There’s an excellent and moving interview with the British politician Lord Paddy Ashdown in today’s Guardian. He is leaving Bosnia three years after being appointed high representative to Bosnia by the Peace Implementation Council (PIC).
His wide-ranging discussion with Ed Vuillamy is not only a timely survey of the Bosnian conflict, but also testament to his personal involvement with that conflict since the early stages of the war: “I am here because I think it was a terrible sin of the West to allow those years of war.”
Speaking of first visiting Bosnia a decade ago he says: “We who came here saw what was happening, that this was far more than a war in a faraway place. This was a moral imperative, a terrible vision of the future. The generous way of putting it is we were not ready for this. The less generous way is to say “How was it possible to return to the politics of appeasement of the 1930s?”
The parallels with today’s war of ethnic cleansing in Darfur are so clear it is hard not to despair a little (or a lot). I heard that Robert Zellick is going back to Darfur , that will be his second trip and Condelezza Rice has also visited Sudan this year. So the US is in discussion with Khartoum, potentially a positive sign, but let us hope and pray they are not engaged in the politics of appeasement.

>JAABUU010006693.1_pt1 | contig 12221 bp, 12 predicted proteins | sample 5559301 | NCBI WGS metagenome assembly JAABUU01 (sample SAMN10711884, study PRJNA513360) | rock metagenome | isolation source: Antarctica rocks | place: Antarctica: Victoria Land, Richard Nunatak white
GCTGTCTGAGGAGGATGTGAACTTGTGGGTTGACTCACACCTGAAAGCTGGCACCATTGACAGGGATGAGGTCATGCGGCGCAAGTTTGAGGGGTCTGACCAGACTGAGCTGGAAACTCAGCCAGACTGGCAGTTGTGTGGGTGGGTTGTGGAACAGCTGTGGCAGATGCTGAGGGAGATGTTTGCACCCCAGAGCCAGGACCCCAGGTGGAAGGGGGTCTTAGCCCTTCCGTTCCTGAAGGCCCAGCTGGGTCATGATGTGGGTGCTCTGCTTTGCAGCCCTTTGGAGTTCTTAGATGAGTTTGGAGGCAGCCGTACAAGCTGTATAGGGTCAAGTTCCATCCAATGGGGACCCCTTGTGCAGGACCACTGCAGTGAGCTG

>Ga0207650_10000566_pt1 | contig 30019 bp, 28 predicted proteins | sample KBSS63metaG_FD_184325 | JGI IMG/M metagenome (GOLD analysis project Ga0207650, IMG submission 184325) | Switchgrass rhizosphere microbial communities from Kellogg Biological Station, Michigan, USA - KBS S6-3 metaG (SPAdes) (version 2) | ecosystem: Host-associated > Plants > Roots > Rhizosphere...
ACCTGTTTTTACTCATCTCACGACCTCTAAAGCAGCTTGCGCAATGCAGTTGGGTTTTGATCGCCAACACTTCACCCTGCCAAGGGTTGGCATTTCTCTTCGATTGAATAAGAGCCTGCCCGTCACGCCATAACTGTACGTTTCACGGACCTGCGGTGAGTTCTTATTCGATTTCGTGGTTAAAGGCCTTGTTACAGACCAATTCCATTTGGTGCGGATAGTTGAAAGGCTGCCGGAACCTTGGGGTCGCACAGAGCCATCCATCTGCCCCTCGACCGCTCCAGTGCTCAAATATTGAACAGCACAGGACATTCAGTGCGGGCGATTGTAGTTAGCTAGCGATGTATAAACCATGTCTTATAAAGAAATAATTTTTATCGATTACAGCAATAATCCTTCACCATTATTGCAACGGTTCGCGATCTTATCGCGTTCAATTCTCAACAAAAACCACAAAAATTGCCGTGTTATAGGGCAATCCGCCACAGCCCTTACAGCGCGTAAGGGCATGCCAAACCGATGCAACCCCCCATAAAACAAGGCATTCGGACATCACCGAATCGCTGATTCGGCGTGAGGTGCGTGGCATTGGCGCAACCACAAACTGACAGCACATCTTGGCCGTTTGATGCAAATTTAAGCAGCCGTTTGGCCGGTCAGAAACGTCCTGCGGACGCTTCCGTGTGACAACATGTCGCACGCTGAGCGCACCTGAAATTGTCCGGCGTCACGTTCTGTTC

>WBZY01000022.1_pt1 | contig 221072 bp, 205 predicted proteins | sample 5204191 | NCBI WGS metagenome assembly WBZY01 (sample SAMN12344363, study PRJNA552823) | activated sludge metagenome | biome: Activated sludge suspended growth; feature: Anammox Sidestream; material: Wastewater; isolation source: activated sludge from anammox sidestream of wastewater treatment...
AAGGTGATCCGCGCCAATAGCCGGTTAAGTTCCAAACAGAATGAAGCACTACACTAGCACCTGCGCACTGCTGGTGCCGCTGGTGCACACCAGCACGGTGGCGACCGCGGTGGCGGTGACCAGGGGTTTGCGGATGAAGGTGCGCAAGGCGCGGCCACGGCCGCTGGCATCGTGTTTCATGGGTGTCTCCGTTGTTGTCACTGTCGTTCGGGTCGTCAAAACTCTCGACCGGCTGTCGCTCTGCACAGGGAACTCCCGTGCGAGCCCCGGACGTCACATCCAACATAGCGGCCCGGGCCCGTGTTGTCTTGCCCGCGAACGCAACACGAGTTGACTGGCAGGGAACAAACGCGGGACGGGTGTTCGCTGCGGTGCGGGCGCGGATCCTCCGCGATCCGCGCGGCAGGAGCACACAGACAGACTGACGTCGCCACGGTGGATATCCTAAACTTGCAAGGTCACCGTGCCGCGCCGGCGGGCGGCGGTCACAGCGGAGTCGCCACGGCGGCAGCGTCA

Lord Ashdown’s words echo in my ears. Those is us who have been to Sudan and seen what is happening see a terrible vision and feel a moral imperative to act in whatever ways we can to help. I now understand even more clearly why the people who have given me most support in keeping this moral flame alight, are those who lived, worked and suffered in Bosnia. Among them are war correspondents, poets, humanitarian aid workers and Bosnians.
If there is hope for democracy and rebuilt lives among the returnees in Bosnia, I suppose there might be hope for the Sudanese. It has 10 taken years to approach a viable basis for democracy in Bosnia, and Ashdown does make clear that all is far from resolved: “The greatest failure is that although we have created institutions we have not created a civil society”. It is hard to imagine a quick resolution is Sudan. When I was in Chad in October, one veteran aid worker reported that when UN envoy Jan Engelund was there a year ago he had told the refugees they would be home by the next Ramadan. Ramadan is about to end and I saw no evidence they will be home by next year either.
Action and intervention are what is needed. We share a moral obligation to keep this crisis front and center stage. Appeasement is not an option.